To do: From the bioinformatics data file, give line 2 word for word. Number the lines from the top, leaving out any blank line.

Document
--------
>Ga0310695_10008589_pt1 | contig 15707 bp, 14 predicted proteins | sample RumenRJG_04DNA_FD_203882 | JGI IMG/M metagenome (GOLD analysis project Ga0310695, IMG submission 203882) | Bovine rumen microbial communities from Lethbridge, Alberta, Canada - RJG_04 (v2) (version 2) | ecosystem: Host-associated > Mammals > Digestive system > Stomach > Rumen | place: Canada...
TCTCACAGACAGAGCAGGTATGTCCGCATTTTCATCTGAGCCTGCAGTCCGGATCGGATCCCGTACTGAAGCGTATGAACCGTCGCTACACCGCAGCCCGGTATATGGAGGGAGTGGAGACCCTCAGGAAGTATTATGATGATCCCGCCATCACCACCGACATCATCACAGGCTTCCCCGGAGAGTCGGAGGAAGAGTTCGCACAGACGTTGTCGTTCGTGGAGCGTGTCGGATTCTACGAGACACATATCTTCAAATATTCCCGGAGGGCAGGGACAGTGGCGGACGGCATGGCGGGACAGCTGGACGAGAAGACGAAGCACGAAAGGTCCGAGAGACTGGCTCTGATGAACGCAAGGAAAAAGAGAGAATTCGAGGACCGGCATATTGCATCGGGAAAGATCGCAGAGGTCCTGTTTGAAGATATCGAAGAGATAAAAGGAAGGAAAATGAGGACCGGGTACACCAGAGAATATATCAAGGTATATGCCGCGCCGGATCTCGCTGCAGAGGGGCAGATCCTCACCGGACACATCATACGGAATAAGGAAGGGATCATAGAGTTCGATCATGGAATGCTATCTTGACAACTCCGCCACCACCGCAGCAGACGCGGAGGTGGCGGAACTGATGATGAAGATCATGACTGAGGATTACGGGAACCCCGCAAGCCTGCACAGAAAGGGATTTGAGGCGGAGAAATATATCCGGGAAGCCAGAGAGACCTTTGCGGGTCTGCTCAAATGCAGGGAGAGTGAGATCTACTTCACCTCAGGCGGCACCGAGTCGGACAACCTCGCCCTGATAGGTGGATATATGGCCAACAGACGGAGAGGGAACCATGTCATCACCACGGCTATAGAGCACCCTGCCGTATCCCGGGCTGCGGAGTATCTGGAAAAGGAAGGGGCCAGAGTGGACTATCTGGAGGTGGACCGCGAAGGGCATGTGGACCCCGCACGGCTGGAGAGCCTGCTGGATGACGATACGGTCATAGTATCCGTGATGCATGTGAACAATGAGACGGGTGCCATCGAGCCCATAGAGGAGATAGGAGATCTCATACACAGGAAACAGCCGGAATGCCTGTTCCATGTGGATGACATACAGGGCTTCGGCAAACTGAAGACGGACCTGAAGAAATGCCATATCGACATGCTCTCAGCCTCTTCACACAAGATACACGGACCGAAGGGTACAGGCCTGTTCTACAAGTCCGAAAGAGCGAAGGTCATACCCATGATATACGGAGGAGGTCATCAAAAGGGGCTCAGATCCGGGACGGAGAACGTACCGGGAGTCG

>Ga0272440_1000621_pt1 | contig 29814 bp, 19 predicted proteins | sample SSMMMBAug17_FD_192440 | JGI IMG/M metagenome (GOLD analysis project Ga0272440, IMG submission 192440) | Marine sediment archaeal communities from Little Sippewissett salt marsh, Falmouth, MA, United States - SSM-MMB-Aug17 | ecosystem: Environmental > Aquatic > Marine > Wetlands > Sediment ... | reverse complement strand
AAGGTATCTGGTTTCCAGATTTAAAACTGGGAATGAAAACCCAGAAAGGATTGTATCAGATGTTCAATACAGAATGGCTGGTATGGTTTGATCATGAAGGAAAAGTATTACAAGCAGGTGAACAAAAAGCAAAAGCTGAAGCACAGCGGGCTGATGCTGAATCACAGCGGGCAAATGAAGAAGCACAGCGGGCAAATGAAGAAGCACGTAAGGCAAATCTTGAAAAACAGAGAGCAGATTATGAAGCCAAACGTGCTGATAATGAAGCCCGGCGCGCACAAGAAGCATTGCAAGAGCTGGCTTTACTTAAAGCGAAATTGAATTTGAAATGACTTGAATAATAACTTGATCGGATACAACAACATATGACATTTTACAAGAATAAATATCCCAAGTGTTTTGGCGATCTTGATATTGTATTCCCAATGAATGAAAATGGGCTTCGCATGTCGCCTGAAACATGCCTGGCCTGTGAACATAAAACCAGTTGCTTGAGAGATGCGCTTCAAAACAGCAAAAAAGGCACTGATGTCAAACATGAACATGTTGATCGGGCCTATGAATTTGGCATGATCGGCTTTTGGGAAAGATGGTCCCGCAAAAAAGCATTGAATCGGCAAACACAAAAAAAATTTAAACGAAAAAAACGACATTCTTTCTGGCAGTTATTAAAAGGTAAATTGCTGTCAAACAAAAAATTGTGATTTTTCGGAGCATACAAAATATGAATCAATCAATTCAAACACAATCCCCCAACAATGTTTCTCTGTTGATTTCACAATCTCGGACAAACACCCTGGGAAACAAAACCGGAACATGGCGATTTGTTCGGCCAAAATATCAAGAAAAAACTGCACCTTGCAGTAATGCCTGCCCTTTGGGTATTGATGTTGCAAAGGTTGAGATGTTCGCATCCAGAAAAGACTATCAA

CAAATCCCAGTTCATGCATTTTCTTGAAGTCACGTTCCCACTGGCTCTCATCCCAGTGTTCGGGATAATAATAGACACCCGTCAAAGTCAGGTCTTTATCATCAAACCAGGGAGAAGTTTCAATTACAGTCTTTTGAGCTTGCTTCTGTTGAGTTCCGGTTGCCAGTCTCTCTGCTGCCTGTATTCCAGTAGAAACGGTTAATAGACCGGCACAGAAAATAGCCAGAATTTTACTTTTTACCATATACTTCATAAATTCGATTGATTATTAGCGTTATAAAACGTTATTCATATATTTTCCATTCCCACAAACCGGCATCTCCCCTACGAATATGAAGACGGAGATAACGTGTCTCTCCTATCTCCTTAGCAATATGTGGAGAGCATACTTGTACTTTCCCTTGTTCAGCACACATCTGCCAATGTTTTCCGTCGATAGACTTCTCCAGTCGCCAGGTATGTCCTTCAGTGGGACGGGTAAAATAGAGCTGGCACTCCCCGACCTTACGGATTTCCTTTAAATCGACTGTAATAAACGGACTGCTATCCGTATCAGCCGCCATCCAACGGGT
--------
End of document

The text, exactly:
TCTCACAGACAGAGCAGGTATGTCCGCATTTTCATCTGAGCCTGCAGTCCGGATCGGATCCCGTACTGAAGCGTATGAACCGTCGCTACACCGCAGCCCGGTATATGGAGGGAGTGGAGACCCTCAGGAAGTATTATGATGATCCCGCCATCACCACCGACATCATCACAGGCTTCCCCGGAGAGTCGGAGGAAGAGTTCGCACAGACGTTGTCGTTCGTGGAGCGTGTCGGATTCTACGAGACACATATCTTCAAATATTCCCGGAGGGCAGGGACAGTGGCGGACGGCATGGCGGGACAGCTGGACGAGAAGACGAAGCACGAAAGGTCCGAGAGACTGGCTCTGATGAACGCAAGGAAAAAGAGAGAATTCGAGGACCGGCATATTGCATCGGGAAAGATCGCAGAGGTCCTGTTTGAAGATATCGAAGAGATAAAAGGAAGGAAAATGAGGACCGGGTACACCAGAGAATATATCAAGGTATATGCCGCGCCGGATCTCGCTGCAGAGGGGCAGATCCTCACCGGACACATCATACGGAATAAGGAAGGGATCATAGAGTTCGATCATGGAATGCTATCTTGACAACTCCGCCACCACCGCAGCAGACGCGGAGGTGGCGGAACTGATGATGAAGATCATGACTGAGGATTACGGGAACCCCGCAAGCCTGCACAGAAAGGGATTTGAGGCGGAGAAATATATCCGGGAAGCCAGAGAGACCTTTGCGGGTCTGCTCAAATGCAGGGAGAGTGAGATCTACTTCACCTCAGGCGGCACCGAGTCGGACAACCTCGCCCTGATAGGTGGATATATGGCCAACAGACGGAGAGGGAACCATGTCATCACCACGGCTATAGAGCACCCTGCCGTATCCCGGGCTGCGGAGTATCTGGAAAAGGAAGGGGCCAGAGTGGACTATCTGGAGGTGGACCGCGAAGGGCATGTGGACCCCGCACGGCTGGAGAGCCTGCTGGATGACGATACGGTCATAGTATCCGTGATGCATGTGAACAATGAGACGGGTGCCATCGAGCCCATAGAGGAGATAGGAGATCTCATACACAGGAAACAGCCGGAATGCCTGTTCCATGTGGATGACATACAGGGCTTCGGCAAACTGAAGACGGACCTGAAGAAATGCCATATCGACATGCTCTCAGCCTCTTCACACAAGATACACGGACCGAAGGGTACAGGCCTGTTCTACAAGTCCGAAAGAGCGAAGGTCATACCCATGATATACGGAGGAGGTCATCAAAAGGGGCTCAGATCCGGGACGGAGAACGTACCGGGAGTCG